Technology for the future generations of mobile communication
Every ten years heralds a new generation of mobile communication. Over the generations, the number of subscribers has grown tremendously, with each consuming an ever-increasing amount of wireless data. “In the beginning, we were happy to be able to send a text message; today, we’ve reached the 5th generation (5G) with more than a billion human-to-machine and machine-to-machine connections with peak data rates of 10Gbits/sec. 5G is also an inflection point. Because in addition to needing more data and more connections at ever higher speed, we must now consider how to enable new use cases such as autonomous driving and holographic presence. That trend will continue moving into 6G, which is envisioned for 2030. There, we expect peak data rates higher than 100Gbits/sec, extreme coverage, pervasive connectivity, and more,” says Michael Peeters, VP of R&D for connectivity at imec.
Indium Phosphide delivers power and efficiency at high frequencies
In order to enable these very high data rates, the telecom industry has been pushing the frequencies up. The vision for 6G is that frequencies above 100GHz –starting with the D-band around 140GHz– will be addressed. Michael Peeters: “We believe the biggest challenge above 100GHz is to generate sufficient power with sufficiently high efficiency. For both CMOS and SiGe amplifiers, the saturated output power in the D-band does not exceed 15dBm, and the efficiency is typically below ten percent, which is very low, given that popular modulation schemes like 64-QAM need to operate more than 6dB below that saturated output power. The efficiency also drops more than linearly with the output power. Indium Phosphide (InP) is the champion at these frequencies, with an output power of over 20dBm and efficiencies ranging from 20 to even 30 percent. InP can deliver performance at the high frequencies required. Especially when you are footprint-restricted and can only accommodate a limited number of antennas, InP takes the lead enabling a two times lower power consumption at an even two times smaller footprint.”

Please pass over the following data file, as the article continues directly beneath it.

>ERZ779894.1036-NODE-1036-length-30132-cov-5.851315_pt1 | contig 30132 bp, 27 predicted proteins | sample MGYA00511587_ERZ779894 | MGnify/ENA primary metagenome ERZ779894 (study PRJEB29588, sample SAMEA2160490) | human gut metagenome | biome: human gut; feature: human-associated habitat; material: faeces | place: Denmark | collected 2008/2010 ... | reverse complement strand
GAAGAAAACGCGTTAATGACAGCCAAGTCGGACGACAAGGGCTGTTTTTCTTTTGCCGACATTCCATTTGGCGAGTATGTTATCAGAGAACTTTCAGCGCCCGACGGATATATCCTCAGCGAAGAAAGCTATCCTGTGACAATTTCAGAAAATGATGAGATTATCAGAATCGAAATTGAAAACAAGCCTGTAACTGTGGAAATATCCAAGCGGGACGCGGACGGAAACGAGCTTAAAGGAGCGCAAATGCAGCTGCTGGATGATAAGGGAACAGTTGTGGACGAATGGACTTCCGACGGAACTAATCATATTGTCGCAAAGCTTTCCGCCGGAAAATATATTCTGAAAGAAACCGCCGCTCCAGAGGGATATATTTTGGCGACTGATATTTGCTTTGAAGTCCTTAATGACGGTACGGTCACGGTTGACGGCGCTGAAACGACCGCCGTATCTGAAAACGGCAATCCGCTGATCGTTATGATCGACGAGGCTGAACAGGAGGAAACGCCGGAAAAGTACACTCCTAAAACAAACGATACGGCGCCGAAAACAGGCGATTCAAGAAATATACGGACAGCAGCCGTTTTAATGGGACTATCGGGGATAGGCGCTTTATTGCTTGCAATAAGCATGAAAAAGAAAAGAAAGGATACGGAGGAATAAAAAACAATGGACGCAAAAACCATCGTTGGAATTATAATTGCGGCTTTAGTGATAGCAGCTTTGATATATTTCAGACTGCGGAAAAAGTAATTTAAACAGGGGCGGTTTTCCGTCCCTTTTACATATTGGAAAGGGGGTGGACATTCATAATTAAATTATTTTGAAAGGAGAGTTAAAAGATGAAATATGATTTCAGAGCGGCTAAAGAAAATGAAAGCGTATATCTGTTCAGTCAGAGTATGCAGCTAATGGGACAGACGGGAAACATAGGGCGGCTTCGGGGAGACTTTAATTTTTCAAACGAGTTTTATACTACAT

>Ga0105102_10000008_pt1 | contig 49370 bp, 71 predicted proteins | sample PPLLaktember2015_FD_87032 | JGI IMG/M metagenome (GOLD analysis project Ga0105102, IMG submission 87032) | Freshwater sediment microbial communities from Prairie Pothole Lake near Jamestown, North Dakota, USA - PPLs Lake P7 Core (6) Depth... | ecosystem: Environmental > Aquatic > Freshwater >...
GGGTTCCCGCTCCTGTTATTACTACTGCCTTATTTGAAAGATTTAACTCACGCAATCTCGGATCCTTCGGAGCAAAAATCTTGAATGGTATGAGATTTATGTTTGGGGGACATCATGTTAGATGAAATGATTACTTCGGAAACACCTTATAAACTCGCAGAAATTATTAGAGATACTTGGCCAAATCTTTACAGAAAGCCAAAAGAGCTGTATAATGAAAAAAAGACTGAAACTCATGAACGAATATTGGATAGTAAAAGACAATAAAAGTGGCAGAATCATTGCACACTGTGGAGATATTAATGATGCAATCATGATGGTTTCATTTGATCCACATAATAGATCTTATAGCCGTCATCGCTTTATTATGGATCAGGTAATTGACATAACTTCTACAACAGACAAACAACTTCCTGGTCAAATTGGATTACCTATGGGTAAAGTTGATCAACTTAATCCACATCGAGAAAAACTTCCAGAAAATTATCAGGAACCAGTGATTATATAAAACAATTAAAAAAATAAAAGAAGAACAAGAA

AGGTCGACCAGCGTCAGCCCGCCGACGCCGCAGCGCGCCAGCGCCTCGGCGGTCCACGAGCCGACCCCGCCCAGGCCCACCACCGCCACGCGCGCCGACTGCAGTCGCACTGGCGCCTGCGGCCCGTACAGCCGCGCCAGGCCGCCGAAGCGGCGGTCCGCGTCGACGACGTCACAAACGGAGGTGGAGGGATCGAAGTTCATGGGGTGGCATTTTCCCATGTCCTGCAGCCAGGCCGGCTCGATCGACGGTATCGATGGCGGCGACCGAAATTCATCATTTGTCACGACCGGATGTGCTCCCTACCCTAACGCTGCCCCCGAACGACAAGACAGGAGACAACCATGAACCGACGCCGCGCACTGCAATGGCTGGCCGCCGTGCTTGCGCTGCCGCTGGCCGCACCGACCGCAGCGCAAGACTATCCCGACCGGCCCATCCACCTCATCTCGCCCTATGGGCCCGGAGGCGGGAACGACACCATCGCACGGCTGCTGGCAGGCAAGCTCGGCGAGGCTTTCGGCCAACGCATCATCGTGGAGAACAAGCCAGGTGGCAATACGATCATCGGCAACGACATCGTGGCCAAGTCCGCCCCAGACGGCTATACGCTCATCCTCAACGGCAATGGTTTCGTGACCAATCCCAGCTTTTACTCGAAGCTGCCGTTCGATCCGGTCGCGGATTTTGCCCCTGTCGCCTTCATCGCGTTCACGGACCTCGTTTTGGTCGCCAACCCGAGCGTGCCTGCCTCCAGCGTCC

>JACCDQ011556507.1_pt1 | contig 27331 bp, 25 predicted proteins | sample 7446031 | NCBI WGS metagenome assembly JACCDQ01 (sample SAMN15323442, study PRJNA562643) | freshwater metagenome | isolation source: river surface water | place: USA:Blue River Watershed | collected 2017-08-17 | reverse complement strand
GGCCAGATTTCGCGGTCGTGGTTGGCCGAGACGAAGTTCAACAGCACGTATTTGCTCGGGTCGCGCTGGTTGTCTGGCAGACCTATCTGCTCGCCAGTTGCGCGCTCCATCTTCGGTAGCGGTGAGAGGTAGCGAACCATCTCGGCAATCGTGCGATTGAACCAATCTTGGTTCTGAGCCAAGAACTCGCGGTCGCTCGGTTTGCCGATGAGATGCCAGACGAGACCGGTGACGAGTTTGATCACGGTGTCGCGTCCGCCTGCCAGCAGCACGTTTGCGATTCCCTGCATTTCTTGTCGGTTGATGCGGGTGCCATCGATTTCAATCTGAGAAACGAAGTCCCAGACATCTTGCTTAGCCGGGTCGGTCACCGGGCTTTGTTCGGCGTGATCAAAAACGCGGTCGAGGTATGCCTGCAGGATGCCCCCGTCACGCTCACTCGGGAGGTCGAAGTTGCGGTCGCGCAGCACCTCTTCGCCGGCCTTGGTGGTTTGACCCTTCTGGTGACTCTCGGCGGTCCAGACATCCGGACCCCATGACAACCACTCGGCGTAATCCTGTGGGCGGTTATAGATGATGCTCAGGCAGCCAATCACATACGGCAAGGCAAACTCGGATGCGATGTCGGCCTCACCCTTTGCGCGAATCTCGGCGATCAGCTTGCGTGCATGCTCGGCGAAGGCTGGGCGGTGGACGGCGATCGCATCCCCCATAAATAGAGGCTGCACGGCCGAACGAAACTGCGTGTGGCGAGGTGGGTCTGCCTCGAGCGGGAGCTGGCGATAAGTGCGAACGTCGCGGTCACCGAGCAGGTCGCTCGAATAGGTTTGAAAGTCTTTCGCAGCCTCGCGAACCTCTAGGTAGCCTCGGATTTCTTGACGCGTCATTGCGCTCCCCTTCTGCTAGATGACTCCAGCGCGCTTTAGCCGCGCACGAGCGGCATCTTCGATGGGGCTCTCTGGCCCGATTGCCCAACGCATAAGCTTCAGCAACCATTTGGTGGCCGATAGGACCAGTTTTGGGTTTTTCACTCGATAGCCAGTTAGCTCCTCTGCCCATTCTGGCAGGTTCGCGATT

Bringing InP technology to maturity
Creating InP transistors (HBT, heterojunction bipolar transistor) that can handle high frequencies requires, first, a mature and cost-efficient InP technology and, second, an approach to co-integrate InP-based components with silicon-based components into a complete system.For both challenges, the heterogeneous integration of a III-V material such as InP with CMOS is key. After all, CMOS will still be needed for calibration, control, beamforming, and convertors.